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Report - Hong Kong- Water Catchment Tunnel 28th April

Discussion in 'European and International Sites' started by Colonialist, Apr 28, 2010.

  1. Colonialist

    Colonialist 28DL Full Member
    28DL Full Member

    Jan 5, 2010
    Likes Received:
    First report, getting to grips with light painting so any advice welcome.

    At a loose end earlier today so on a spur of the moment decided on a revisit to the water catchment tunnel I last checked out four years ago that runs the length of Hong Kong's largest Island, Lantau.

    History: Back in the late 60's the British were building reservoirs at a feverish pace as HK's population skyrocketed. With a largely mountainous terrain one of the most effective methods of collecting water was to build 'Water Catchments' on a lower contour of the mountain that caught streamwater.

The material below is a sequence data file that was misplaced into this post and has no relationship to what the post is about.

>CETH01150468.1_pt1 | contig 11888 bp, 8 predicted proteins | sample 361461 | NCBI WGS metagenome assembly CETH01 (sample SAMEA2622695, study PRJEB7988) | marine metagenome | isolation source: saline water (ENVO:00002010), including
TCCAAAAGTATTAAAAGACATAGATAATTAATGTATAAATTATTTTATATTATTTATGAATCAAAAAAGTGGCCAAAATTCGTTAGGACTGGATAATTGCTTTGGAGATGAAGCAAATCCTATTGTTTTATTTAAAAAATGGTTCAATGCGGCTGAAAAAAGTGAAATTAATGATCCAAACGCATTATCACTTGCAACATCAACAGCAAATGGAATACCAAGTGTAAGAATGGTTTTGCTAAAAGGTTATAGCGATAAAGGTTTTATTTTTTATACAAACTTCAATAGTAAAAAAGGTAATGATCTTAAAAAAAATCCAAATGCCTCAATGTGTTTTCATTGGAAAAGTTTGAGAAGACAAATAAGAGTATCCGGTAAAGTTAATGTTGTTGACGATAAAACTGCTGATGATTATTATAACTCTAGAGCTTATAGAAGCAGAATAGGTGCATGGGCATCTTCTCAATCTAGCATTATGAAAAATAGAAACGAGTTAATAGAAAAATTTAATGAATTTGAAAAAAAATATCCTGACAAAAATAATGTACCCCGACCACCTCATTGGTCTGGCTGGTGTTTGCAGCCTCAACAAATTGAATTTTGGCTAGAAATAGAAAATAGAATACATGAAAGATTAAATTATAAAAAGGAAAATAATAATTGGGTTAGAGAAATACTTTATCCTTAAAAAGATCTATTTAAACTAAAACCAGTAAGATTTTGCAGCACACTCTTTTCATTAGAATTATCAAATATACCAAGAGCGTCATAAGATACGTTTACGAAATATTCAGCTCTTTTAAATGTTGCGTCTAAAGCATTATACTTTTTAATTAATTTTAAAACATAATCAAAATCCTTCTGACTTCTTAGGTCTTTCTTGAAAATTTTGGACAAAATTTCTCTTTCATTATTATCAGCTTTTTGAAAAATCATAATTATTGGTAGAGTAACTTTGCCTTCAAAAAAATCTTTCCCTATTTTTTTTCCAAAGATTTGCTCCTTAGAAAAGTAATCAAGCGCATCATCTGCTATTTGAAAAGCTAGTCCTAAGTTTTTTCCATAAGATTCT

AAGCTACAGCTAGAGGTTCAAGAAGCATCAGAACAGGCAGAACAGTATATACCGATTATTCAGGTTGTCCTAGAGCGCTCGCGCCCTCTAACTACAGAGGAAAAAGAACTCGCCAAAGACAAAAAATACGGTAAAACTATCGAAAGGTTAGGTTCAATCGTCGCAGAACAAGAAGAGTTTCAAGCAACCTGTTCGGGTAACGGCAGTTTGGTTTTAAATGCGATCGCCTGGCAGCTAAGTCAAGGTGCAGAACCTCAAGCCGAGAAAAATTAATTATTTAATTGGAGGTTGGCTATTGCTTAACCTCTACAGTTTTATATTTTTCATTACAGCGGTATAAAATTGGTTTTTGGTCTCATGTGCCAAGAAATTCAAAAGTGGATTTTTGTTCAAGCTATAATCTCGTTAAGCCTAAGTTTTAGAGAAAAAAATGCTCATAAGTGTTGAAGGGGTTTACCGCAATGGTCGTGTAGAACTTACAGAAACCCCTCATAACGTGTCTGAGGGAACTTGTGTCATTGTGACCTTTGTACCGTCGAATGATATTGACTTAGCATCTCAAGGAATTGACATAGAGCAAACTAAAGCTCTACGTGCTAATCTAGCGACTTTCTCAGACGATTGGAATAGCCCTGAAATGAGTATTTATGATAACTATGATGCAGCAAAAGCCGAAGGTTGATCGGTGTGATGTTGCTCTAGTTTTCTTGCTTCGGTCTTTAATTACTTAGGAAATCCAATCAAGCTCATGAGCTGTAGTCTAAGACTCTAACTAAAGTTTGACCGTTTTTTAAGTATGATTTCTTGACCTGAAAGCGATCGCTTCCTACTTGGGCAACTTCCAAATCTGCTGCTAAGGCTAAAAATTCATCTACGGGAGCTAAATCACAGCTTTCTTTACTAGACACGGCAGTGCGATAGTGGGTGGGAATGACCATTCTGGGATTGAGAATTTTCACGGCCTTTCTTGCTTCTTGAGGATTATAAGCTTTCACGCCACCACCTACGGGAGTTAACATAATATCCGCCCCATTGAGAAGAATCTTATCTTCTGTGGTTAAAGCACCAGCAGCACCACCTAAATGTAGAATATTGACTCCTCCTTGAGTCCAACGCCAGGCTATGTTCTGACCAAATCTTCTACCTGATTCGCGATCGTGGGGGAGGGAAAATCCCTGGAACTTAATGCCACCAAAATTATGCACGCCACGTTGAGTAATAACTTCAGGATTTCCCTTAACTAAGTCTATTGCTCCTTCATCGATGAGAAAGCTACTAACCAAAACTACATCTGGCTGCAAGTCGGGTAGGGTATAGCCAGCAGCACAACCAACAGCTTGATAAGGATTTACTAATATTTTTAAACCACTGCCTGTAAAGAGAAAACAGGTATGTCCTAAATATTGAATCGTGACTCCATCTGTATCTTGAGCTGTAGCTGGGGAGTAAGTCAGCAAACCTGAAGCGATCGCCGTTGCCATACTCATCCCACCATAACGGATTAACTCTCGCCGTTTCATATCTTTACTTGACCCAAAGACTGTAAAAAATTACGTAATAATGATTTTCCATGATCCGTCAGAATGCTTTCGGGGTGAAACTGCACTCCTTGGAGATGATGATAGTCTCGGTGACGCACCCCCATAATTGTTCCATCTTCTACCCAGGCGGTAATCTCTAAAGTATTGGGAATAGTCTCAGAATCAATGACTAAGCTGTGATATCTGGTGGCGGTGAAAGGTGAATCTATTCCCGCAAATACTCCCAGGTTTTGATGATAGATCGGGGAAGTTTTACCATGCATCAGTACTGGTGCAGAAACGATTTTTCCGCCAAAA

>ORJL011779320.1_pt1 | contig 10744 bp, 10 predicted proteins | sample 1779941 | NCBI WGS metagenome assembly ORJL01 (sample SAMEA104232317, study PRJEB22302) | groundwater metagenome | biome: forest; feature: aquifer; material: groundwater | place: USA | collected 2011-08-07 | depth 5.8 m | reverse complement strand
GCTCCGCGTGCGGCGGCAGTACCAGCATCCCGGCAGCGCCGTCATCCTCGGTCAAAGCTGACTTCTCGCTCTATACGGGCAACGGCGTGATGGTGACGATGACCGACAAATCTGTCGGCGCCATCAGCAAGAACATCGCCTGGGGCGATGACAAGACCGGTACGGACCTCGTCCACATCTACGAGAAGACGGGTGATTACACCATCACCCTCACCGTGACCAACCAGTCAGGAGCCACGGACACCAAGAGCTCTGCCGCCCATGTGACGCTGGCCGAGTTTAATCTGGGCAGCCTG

Lantau being divided by a 900 metre mountain range meant that a method was needed to get all the water from the North side of the island to the South which had a newly constructed reservoir. Henceforth a network of tunnels were commissioned.

    The tunnels were largely constructed by blasting with only around 10% actually needing concrete lining. The base is lined however and was designed to be wide enough to drive a 10 ton lorry into. -This I witnessed on a previous visit and had to beat a very hasty retreat! :eek:

    Given it's length and the fact only a trickle of water flows down the middle on a dry day I decided once again to bike it, in a Typhoon I have seen water pretty close to half way up the sides!
    Anyway on with the pics...

    Oh heck forget to check the weather forecast..

    Pitch black in less than 2 minutes

    Local bat population weren't to happy I woke them..

    A grate directly under a stream 3km in 'catching water'


    Light at the end of the tunnel


    Last 200metres and back to round pipe with almost a foot of water at its middle

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